2005 - Fellow of the Royal Society, United Kingdom
The scientist’s investigation covers issues in Genetics, Molecular biology, Promoter, RNA polymerase and Escherichia coli. In Molecular biology, he works on issues like Transcription factor II D, which are connected to RNA polymerase I. Stephen J. W. Busby combines subjects such as Transcription factor, Binding site and Random hexamer with his study of Promoter.
RNA polymerase is a subfield of Transcription that Stephen J. W. Busby tackles. In his study, Bacterial transcription is strongly linked to Cell biology, which falls under the umbrella field of Transcription. In his work, Microbiology and Galactose is strongly intertwined with Plasmid, which is a subfield of Escherichia coli.
Molecular biology, Promoter, Transcription, Escherichia coli and RNA polymerase are his primary areas of study. His Molecular biology study combines topics from a wide range of disciplines, such as DNA, Gene, RNA polymerase II, Operon and Binding site. His Promoter study combines topics in areas such as Transcription factor and Repressor.
His research in Transcription intersects with topics in Peptide sequence, Gene expression, DNA-binding protein and Cell biology. As a member of one scientific family, Stephen J. W. Busby mostly works in the field of Escherichia coli, focusing on Plasmid and, on occasion, Microbiology. His RNA polymerase study combines topics in areas such as Protein subunit and Polymerase, RNA-dependent RNA polymerase.
His primary areas of investigation include Genetics, Transcription factor, Promoter, Escherichia coli and Transcription. His work on Gene, Operon, Locus and Repressor lexA as part of general Genetics research is frequently linked to Five prime untranslated region, thereby connecting diverse disciplines of science. His Transcription factor research incorporates themes from Molecular biology, Bacterial transcription, DNA and Bacteria.
His work in Promoter addresses issues such as Cell biology, which are connected to fields such as Binding site, Response element, cAMP receptor protein and Upstream activating sequence. Escherichia coli is the subject of his research, which falls under Biochemistry. Stephen J. W. Busby studies Transcription, namely RNA polymerase.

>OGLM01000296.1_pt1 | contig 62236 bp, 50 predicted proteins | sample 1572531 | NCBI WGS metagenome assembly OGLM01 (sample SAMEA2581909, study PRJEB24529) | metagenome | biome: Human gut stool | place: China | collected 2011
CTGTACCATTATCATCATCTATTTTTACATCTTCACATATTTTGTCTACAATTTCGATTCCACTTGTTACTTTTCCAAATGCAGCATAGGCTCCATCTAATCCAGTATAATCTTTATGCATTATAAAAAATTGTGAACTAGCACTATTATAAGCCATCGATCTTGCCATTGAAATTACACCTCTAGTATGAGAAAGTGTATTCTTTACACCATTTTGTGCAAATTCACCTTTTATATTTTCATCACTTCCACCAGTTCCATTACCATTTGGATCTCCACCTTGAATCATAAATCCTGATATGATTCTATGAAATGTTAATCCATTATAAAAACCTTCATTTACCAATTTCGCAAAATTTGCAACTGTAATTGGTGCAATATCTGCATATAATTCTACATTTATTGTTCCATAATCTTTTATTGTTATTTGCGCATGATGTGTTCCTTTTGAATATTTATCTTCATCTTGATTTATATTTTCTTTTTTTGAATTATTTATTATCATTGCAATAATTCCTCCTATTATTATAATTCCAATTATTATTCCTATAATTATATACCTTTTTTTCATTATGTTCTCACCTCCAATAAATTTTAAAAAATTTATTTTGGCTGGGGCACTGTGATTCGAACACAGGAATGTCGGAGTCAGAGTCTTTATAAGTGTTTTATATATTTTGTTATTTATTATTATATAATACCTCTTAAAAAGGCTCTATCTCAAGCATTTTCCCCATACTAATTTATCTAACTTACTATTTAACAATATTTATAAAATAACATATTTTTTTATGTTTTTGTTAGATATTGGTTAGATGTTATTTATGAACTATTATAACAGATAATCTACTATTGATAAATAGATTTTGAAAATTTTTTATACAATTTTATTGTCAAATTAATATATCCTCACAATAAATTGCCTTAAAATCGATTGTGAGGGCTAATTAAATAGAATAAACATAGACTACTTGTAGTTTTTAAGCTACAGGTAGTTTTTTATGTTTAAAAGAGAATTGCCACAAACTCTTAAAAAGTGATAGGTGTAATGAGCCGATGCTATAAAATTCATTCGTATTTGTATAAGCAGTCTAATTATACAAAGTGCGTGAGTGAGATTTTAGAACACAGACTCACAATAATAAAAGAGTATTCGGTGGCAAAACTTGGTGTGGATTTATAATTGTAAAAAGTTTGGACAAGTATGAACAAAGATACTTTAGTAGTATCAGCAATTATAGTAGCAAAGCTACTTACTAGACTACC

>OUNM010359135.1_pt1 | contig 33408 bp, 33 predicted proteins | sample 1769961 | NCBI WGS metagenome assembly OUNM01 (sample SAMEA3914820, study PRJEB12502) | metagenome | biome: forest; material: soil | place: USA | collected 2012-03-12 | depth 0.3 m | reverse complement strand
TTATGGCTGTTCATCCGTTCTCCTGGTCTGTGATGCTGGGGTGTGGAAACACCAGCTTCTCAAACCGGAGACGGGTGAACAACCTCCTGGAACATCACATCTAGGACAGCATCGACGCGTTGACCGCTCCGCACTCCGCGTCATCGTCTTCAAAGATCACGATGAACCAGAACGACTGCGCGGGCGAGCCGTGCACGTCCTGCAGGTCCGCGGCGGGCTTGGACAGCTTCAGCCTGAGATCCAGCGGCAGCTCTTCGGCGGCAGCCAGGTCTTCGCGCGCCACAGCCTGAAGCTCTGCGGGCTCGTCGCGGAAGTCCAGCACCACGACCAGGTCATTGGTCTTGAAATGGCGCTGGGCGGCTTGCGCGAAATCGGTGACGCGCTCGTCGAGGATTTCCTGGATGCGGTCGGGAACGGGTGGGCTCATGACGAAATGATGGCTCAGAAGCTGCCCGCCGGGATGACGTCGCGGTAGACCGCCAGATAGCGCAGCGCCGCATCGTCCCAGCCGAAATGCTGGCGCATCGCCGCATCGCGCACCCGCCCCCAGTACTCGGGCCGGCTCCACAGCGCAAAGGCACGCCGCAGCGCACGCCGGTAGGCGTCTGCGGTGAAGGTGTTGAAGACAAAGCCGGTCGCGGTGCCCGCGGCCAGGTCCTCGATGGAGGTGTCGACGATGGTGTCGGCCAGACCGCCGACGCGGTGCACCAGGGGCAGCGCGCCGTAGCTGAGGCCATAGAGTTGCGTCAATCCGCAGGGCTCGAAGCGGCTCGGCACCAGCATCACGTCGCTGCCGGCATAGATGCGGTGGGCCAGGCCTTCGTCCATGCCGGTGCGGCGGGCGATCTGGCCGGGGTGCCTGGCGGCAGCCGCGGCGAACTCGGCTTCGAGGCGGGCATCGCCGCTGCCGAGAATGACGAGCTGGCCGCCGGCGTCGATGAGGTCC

Stephen J. W. Busby focuses on Genetics, Transcription, Microbiology, Escherichia coli and Promoter. He mostly deals with RNA polymerase in his studies of Transcription. His RNA polymerase research is multidisciplinary, incorporating perspectives in RNA polymerase II and General transcription factor.
The Microbiology study combines topics in areas such as Periplasmic space, Recombinant DNA, Locus of enterocyte effacement and Operon, Mutant. His work carried out in the field of Promoter brings together such families of science as Repressor lexA and Repressor. His Transcription factor study frequently draws connections to other fields, such as Molecular biology.
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The regulation of bacterial transcription initiation
Douglas F. Browning;Stephen J. W. Busby.
Nature Reviews Microbiology (2004)
Transcriptional Regulation by cAMP and Its Receptor Protein
A Kolb;S Busby;H Buc;S Garges.
Annual Review of Biochemistry (1993)
Observation of tissue metabolites using 31 P nuclear magnetic resonance
D. I. Hoult;S. J. W. Busby;D. G. Gadian;G. K. Radda.
Cyclic AMP receptor protein: role in transcription activation
B de Crombrugghe;S Busby;H Buc.
Region 2.5 of the Escherichia coli RNA polymerase σ70 subunit is responsible for the recognition of the ‘extended −10’ motif at promoters
Kerry A. Barne;Jon A. Bown;Stephen J.W. Busby;Stephen D. Minchin.
The EMBO Journal (1997)
Association of nucleoid proteins with coding and non-coding segments of the Escherichia coli genome
David C. Grainger;Douglas Hurd;Martin D. Goldberg;Stephen J. W. Busby.
Nucleic Acids Research (2006)
Stringent spacing requirements for transcription activation by CRP.
Kevin Gaston;Andrew Bell;Annie Kolb;Henri Buc.
Studies of the distribution of Escherichia coli cAMP-receptor protein and RNA polymerase along the E. coli chromosome
David C. Grainger;Douglas Hurd;Marcus Harrison;Jolyon Holdstock.
Proceedings of the National Academy of Sciences of the United States of America (2005)
The bacterial LexA transcriptional repressor.
M Butala;D Zgur-Bertok;Stephen Busby.
Cellular and Molecular Life Sciences (2009)
Effects of nucleoid-associated proteins on bacterial chromosome structure and gene expression
Douglas F. Browning;David C. Grainger;Stephen J. W. Busby.
Current Opinion in Microbiology (2010)
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